NDP's Tyrone Benskin broke rules, ethics watchdog finds

New Democrat MP Tyrone Benskin broke the conflict of interest rules for parliamentarians by not declaring a tax debt, federal Ethics Commissioner Mary Dawson says in a letter to the politician.

Federal ethics commissioner says Montreal MP should have declared tax debt sooner

New Democrat MP Tyrone Benskin broke federal conflict of interest rules by not declaring a tax debt, Ethics Commissioner Mary Dawson says in a letter to the politician. 

Dawson also uses the letter to renew her call for the power to levy fines against MPs who break the rules set out in the conflict of interest code.

In the letter to Benskin and to Liberal MP John McCallum, who made the complaint to the commissioner's office, Dawson says Benskin "has contravened his reporting obligations," as set out in the code.

MPs are required to disclose any liabilities worth more than $10,000. The commissioner's registry doesn't include the amount of the liabilities, just a searchable database of MPs, with an accompanying list detailing who they owe money to.

Last May, a media report revealed Benskin owed more than $58,000 to Revenue Quebec. That should have been disclosed, but wasn't, Dawson says in the letter. A Quebec court ruled June 19, 2012, that Benskin had to pay $54,719.99, plus costs, for a total of $58,097.45, she wrote.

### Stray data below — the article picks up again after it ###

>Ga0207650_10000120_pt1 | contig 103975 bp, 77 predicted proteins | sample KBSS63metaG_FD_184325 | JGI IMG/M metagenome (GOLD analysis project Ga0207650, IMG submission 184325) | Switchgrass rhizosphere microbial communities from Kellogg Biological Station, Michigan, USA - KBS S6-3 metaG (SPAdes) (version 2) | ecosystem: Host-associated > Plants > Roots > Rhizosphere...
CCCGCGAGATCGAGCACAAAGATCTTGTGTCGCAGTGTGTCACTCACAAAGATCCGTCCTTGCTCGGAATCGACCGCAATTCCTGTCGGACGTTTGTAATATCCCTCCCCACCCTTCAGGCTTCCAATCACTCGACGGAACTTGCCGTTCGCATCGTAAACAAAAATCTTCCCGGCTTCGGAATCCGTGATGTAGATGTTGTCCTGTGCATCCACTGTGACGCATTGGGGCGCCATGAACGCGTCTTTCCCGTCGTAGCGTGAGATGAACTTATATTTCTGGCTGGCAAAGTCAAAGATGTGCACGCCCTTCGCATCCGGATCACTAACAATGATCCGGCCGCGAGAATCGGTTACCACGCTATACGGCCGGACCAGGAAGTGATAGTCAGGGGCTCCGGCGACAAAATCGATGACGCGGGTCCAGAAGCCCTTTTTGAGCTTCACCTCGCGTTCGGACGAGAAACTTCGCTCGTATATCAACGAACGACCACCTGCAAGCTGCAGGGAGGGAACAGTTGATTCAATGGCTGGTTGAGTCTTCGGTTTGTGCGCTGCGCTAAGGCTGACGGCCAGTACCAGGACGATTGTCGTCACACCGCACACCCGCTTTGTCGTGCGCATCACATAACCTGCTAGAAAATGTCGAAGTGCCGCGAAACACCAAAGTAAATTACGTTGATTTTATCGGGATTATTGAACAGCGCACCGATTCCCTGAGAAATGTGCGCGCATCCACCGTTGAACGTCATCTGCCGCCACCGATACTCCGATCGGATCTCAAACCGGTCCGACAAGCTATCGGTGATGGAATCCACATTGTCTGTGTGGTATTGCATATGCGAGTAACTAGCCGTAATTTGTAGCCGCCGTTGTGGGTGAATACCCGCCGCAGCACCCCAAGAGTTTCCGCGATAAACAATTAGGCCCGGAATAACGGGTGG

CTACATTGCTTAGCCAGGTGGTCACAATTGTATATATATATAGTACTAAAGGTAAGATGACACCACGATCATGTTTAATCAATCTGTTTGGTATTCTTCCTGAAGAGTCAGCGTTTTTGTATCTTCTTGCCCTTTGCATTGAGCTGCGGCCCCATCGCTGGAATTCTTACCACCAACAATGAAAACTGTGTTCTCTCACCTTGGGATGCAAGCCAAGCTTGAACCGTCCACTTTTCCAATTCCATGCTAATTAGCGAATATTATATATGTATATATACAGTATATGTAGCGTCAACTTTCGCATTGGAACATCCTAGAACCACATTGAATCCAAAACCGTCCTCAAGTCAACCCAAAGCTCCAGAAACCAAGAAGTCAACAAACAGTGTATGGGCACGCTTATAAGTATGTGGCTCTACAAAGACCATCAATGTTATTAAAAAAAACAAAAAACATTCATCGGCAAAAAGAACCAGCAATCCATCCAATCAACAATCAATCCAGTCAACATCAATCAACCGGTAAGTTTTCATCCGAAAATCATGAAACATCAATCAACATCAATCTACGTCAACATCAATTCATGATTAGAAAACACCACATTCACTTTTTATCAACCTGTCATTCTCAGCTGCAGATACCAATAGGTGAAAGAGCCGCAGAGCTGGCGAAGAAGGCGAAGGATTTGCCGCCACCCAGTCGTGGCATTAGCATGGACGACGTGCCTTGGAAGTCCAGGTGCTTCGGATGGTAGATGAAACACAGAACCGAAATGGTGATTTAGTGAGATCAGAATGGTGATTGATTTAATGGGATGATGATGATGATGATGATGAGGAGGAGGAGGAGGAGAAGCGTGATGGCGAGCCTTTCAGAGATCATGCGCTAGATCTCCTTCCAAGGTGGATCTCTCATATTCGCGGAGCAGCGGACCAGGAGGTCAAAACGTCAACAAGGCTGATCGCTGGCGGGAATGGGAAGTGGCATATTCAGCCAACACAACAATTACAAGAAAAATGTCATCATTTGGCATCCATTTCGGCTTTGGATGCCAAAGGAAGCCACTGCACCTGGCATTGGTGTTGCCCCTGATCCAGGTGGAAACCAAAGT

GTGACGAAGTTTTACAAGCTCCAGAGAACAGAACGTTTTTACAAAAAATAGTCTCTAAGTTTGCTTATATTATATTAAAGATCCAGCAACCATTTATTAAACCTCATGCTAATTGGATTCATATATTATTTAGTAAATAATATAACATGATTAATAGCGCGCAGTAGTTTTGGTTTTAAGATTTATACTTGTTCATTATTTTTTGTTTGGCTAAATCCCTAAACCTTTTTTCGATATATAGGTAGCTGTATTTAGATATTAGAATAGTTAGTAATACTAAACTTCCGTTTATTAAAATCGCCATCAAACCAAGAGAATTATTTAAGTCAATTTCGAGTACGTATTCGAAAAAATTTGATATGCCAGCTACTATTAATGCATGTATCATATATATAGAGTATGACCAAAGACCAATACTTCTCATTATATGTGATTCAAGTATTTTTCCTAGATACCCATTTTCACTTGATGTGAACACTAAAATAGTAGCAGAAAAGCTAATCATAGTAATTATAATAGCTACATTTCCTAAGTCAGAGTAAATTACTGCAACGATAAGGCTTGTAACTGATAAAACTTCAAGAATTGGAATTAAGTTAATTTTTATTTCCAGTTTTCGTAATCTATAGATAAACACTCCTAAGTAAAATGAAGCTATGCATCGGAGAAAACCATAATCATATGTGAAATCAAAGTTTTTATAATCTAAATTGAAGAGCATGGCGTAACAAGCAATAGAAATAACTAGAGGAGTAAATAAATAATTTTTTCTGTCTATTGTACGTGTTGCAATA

Dawson notes that when MPs are found to have failed to report liabilities greater than $10,000, she has them sign a declaration "forthwith." Benskin updated his file on July 23.

'Unfortunate' filing was late

In an interview with CBC News, Benskin said he was having health problems at the time he should have updated his filing. There was also a problem figuring out deductions because he works in Ontario on Parliament Hill but lives in Quebec as the MP for Montreal's Jeanne-Le Ber riding, he said.

"It's unfortunate the timing was such that I couldn't or didn't file in a timely manner," he said.

The actual amount owed was less than $58,000, he said, but looks like more because of penalties applied by the Quebec court.

As far as Dawson is concerned, the matter is settled.

"In light of the fact that this has dealt with Mr. Benskin's failure to report his liability in an open and transparent manner, I have determined that an inquiry into this matter is not warranted," she wrote in the letter to Benskin and McCallum.

Dawson says she'd like to have the ability to charge MPs fines when they don't report properly, something she raised in a submission to the procedure and House affairs committee last January.

"In that submission I recommended that the code be amended to introduce administrative monetary penalties, up to a maximum of $500, for failures to meet reporting deadlines," she writes.

Benskin says he has no problem with Dawson's request for more power to penalize MPs who don't file on time.

"She [Dawson] has a hard job," he said, adding that she should get the powers "if she should need more teeth."

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